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  • Cited by 39
  • Print publication year: 2009
  • Online publication date: June 2012

1 - Introduction: Neoclassical realism, the state, and foreign policy

Summary

How do states, or more specifically the decision-makers and institutions that act on their behalf, assess international threats and opportunities? What happens when there is disagreement about the nature of foreign threats? Who ultimately decides the range of acceptable and unacceptable foreign policy alternatives? To what extent, and under what conditions, can domestic actors bargain with state leaders and influence foreign or security policies? How and under what circumstances will domestic factors impede states from pursuing the types of strategies predicted by balance of power theory and balance of threat theory? Finally, how do states go about extracting and mobilizing resources necessary to implement foreign and security policies? These are important questions that cannot be answered by the dominant neorealist or liberal theories of international politics.

Consider the following: in 1945, and again in 1990, the United States emerged victorious from a major war or an enduring rivalry. In each postwar period, officials in Washington faced the daunting task of assessing and responding to new and unfamiliar international threats. However, the resulting shifts in grand strategy were not predictable solely based upon an analysis of relative power distributions or the dynamics of American domestic politics at the time.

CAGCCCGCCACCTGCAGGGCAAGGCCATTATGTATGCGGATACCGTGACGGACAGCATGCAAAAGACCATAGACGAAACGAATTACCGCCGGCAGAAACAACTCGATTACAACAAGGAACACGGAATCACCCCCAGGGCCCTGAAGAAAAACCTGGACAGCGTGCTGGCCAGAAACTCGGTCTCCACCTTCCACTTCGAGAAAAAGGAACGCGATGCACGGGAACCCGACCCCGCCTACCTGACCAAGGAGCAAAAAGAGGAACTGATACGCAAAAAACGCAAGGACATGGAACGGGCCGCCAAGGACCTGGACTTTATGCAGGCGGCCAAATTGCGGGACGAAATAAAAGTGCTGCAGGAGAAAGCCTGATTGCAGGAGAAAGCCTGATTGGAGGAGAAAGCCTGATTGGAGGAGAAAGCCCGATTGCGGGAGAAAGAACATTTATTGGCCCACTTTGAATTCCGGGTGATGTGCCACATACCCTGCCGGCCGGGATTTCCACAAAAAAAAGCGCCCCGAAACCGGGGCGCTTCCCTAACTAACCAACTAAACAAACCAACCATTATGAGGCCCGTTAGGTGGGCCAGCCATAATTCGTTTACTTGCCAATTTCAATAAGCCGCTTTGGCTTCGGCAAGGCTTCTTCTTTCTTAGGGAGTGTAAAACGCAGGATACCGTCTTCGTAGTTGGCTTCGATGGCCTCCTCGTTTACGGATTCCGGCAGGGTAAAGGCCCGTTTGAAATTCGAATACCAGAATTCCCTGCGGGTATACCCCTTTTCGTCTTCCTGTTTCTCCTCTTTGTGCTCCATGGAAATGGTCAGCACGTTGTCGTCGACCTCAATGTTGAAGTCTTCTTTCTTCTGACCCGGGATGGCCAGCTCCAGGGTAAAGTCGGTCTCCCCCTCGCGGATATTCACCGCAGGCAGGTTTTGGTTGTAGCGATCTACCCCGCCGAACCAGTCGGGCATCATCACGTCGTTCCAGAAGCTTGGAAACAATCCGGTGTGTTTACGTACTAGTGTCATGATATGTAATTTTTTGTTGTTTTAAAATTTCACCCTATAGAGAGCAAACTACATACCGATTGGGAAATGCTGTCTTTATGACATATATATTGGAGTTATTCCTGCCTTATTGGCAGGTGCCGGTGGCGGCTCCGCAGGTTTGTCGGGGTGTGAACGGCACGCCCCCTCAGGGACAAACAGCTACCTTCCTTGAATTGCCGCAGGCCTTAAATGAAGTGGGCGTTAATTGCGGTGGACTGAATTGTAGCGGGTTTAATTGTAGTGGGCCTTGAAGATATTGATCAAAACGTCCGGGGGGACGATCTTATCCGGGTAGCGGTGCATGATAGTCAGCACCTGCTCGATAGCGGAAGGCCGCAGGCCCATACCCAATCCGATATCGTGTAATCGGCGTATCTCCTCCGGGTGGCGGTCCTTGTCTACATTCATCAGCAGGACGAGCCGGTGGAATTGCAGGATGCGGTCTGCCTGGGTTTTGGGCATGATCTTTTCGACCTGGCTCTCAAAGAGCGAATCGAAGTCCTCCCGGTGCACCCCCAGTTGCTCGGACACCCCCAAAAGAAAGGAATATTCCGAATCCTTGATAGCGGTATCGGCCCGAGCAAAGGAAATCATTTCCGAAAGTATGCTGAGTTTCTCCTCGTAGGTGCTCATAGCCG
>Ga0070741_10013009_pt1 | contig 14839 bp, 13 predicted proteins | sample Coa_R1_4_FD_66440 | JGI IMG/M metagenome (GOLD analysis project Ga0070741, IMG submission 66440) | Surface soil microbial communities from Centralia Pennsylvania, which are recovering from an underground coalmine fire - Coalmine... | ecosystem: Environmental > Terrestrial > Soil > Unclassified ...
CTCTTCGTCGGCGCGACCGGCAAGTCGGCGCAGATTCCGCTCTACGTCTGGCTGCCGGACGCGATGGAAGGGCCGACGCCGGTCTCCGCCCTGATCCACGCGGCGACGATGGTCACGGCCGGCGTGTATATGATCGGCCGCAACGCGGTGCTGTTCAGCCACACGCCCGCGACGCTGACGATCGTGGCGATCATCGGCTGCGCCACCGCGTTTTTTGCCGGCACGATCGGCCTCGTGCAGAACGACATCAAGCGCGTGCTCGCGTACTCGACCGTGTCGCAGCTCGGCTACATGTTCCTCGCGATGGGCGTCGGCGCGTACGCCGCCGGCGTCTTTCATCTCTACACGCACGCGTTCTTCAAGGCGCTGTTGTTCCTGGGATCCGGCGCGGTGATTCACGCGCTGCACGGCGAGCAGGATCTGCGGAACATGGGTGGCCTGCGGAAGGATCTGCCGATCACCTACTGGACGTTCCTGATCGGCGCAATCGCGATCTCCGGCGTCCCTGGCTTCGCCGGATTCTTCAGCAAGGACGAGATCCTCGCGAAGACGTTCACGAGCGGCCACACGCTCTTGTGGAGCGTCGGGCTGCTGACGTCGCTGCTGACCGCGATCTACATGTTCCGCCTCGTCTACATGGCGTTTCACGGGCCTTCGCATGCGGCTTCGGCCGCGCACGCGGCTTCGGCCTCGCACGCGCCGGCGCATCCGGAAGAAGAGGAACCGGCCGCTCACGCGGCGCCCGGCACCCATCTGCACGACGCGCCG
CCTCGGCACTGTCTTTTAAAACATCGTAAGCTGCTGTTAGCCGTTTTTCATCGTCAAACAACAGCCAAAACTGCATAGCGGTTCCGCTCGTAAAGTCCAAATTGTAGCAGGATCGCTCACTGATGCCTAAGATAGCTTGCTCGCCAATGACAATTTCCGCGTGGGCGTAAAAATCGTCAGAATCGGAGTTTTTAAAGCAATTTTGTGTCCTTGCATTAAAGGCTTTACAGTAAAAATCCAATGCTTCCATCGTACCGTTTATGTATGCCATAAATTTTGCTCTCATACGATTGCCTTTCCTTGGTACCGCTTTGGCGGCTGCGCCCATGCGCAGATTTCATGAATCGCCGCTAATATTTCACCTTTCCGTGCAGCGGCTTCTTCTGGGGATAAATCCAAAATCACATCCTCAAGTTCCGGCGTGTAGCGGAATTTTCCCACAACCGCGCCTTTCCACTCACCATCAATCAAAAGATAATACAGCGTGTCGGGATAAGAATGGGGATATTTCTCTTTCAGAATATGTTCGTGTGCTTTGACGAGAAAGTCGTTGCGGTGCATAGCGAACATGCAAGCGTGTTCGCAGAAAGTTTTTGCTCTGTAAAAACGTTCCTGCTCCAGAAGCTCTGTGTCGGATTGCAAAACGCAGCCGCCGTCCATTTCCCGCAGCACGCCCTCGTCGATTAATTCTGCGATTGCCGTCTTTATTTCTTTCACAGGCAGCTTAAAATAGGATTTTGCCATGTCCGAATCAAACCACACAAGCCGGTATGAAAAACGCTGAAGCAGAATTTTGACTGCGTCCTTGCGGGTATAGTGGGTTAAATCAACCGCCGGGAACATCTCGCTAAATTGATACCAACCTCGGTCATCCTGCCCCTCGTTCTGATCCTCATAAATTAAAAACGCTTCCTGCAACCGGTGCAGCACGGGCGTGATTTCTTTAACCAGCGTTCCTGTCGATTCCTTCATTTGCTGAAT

The bipolar distribution of power following the Second World War does not explain why the United States embarked upon a grand strategy of containment, which eventually mixed both realpolitik and liberal internationalist ends and means, over the alternative of competitive cooperation with the Soviet Union through a sphere-of-influence arrangement in Europe.

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